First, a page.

Short and sweet.
This race was back in July, Dan and I had planned to run it as a bit of speed work. MEC offers low cost races 5 times a year, and at $15 for a chip timed event we thought it was worth a try.
Of course Dan would continue his dismal summer of racing by falling and gashing his leg open 2 days before the race, so it was just me and now the race cost $30, hmm the value was disappearing.
Race morning I overslept and just didn’t get going until I realised I had to run to the race start, what was supposed to be a gentle warm-up turned into a 5km mad dash. I made it to the start line with 6 minutes to spare, just enough time to pick up my chip, figure out how it went on and line-up.
My goal was just to beat my previous 10km PB which was pretty soft at 59:38, that was set in 2011 (link), I haven’t run a 10km race since then. So as I stood on the start line I was trying to do some math to figure out what pace I needed to run but my math stinks so I decided to aim for 5min/km, that would get me a new PB. I should probably mention that I hadn’t been doing any specific training for this race, I spend more time doing hill workouts than speed workouts, this course was flat as a pancake so I wasn’t overly confident my training was going to get me a PB.
The race started and my first plan of action was to not start too fast and to safely get around all the people who insist on starting right up front and then walk 10 minutes into the race. This included passing a 7 year old girl who was already crying at the 1km marker because her and her dad were “losing”, way to set your kid up for success! First km was a 4:49, I just tried to focus on staying consistent. The course is a lollipop out and back that you run twice (there was also a 5km option) which was nice as you got see lots of people, there were only about 130 people in the 10km and 160 in the 5km. I was surprised there was an aid station at such a low key affair and although I didn’t use it many people were. It was a pleasant day for a run, a little humid but cloudy so we didn’t have the direct sunlight to deal with.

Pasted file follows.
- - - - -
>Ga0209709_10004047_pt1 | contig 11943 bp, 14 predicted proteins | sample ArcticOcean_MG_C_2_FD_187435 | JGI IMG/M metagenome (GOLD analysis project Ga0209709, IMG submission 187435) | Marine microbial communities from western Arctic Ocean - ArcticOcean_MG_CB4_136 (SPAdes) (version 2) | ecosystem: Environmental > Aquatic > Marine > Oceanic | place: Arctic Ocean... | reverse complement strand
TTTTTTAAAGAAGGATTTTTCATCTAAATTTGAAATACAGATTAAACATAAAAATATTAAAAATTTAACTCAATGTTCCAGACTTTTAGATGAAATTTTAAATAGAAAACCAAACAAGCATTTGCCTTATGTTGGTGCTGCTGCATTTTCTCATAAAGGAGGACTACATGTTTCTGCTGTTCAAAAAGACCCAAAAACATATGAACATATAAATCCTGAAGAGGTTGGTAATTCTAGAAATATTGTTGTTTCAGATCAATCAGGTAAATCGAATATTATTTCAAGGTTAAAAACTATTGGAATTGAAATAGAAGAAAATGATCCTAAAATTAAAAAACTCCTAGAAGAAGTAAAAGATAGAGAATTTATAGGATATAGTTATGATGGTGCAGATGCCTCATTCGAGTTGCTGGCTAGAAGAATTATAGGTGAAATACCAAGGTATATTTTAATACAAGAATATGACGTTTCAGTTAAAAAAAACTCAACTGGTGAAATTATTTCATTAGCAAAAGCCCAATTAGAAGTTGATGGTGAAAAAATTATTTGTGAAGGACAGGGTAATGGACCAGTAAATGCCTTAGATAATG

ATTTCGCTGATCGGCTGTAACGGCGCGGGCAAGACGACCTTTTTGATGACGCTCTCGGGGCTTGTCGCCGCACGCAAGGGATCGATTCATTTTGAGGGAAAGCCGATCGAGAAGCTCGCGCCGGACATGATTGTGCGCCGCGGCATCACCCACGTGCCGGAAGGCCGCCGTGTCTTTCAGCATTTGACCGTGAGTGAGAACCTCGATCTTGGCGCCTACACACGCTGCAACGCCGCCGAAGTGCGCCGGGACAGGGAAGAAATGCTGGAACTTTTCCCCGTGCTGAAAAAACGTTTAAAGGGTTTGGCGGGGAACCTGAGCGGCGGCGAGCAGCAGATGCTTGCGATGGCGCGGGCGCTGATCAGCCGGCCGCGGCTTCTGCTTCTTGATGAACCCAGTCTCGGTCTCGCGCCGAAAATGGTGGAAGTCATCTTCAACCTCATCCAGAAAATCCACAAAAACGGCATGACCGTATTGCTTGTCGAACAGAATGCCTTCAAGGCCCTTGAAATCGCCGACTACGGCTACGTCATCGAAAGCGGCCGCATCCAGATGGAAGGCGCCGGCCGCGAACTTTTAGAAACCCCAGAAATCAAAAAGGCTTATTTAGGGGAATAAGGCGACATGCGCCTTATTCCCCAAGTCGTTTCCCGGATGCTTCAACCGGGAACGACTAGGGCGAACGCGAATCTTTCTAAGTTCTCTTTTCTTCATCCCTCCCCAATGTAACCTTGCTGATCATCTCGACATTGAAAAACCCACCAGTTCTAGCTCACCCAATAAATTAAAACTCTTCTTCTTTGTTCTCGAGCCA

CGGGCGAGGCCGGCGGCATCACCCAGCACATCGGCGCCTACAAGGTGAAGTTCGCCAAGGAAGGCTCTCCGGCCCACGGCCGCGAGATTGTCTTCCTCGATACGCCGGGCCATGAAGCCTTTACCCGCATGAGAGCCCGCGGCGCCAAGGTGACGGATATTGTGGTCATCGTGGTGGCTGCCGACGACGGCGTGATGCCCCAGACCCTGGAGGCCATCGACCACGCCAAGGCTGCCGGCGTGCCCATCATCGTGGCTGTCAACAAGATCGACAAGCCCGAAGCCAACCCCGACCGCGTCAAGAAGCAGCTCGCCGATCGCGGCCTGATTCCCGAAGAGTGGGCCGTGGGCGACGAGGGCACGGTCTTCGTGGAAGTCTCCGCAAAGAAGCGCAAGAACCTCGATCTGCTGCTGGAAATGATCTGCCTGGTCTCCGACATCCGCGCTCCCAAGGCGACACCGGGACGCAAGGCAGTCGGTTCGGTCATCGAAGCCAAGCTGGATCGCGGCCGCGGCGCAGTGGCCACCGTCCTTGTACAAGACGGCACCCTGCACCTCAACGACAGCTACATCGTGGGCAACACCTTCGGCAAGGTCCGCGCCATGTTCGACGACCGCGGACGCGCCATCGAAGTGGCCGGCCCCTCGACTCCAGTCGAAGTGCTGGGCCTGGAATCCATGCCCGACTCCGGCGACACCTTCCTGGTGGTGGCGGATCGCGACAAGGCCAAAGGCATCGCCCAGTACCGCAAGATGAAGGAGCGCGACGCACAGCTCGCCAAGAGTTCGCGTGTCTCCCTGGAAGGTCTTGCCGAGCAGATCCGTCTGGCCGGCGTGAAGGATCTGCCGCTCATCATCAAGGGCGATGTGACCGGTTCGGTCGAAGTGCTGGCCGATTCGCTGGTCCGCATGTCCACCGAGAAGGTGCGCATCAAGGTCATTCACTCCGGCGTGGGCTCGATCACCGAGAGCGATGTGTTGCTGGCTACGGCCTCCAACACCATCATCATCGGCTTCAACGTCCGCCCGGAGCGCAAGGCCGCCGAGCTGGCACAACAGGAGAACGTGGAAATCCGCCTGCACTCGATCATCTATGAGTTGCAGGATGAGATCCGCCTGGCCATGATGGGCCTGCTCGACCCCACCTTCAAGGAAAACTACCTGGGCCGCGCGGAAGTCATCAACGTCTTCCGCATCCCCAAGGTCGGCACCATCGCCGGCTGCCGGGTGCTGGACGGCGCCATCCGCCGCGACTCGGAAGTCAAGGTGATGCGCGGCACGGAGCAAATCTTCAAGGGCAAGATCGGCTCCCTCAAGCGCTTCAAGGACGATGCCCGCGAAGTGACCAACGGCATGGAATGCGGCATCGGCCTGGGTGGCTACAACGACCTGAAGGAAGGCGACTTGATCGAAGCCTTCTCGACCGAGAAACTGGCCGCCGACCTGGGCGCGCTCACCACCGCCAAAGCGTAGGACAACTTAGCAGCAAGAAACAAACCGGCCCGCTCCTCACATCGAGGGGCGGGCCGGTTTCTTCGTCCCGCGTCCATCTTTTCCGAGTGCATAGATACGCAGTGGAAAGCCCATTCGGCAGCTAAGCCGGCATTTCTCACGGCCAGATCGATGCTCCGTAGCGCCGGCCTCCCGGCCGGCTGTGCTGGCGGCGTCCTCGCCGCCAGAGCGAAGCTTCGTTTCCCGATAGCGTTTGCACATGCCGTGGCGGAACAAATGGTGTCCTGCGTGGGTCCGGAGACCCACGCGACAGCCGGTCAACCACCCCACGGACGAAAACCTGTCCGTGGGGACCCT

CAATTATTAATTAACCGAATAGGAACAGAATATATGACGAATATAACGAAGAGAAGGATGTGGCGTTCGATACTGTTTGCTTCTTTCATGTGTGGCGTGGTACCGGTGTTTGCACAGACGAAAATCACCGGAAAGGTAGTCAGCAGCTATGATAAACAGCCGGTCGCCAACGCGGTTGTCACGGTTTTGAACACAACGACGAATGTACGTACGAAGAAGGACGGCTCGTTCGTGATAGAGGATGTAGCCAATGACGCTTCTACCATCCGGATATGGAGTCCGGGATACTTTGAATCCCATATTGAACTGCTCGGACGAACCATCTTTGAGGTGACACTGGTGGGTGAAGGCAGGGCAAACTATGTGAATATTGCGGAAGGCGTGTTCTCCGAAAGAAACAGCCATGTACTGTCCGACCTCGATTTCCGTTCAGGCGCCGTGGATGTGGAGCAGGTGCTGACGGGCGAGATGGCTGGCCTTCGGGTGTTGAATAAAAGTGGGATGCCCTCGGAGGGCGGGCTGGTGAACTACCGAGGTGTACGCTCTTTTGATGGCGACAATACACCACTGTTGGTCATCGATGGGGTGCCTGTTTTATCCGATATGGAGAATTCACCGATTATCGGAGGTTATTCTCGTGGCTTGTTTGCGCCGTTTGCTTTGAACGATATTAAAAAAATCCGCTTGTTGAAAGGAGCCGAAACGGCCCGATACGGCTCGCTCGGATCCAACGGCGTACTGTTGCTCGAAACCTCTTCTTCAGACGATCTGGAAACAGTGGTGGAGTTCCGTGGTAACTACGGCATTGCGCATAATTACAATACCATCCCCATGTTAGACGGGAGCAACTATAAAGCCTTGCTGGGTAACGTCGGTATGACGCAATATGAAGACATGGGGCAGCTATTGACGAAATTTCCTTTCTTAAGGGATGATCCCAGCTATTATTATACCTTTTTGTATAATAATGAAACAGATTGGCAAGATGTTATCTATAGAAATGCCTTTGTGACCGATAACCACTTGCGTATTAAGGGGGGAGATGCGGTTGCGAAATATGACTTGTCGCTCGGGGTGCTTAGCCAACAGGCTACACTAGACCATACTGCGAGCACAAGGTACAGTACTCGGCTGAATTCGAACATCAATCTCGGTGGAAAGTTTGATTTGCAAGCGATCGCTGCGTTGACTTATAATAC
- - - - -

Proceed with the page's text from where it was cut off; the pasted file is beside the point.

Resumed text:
I came into the 5km turn around in 25:32 minutes and decided that there was no way I was going to sub-50 minutes since I never negative split (and there was a surprising head wind on the return portion), but then I thought “why not”, new goal, let’s get uncomfortable and negative split and go for the sub-50 mins. The course was busier now with all the 5km runners returning, it was fun to cheer people on, although I felt like the only one doing this. I do like holding something back for the second half, it is fun to fly (at least that’s what it feels like to me) by all the blown up people who went out too fast. It’s also strange that after 40 minutes the race was almost done, that’s short races for yah (oh yeah and the race was already over for the winners).
With 2km left I really started to push, smiling as I came around the final corner I couldn’t see the finish clock and had no idea how I was doing for time (I had pushed something on my garmin and it was only displaying my average pace and I suck at math…) so imagine my surprise when I crossed the line in 49:50. I had done it, I actually ran a negative split, I actually ran a sub 50 minute 10km (mediocre yes, but MY mediocre time).
The finish line was, well nothing really, there was some cookies, and bananas and you had to line up and fill your own Dixie cup with water (which I kind of liked). I did run the 5km home at a much more pedestrian pace since I didn’t have anywhere to be.
I would do one of these events again. It was well supported for the cost and it was a fun way to get my morning run in with a bit of speed work.
And now a little rant….
I have never seen so many water belts in my life. Ok it was 5 km or 10 km and yes its the summer, but I would hope that most people had been training for this. I was alarmed at the number of people I saw with hydration packs. I’d like to believe that some of those people had done what I did and had run there and were going to run home, but I know that was not the case for some. I didn’t bring anything with me and only had one Dixie cup of water after the race. That was plenty. These companies have certainly done an excellent job of marketing and selling the need for hydration, but I have to say after dealing with Dan’s hypernatremia and making changes myself, I believe we are becoming a water–logged nation and these short races are proof of it. People too afraid to run a supported race without their own water. Plus who wants to run with water if you don’t need to, I’m sure (at least I hope) most of those runners returned to the finish line carrying most of that weight.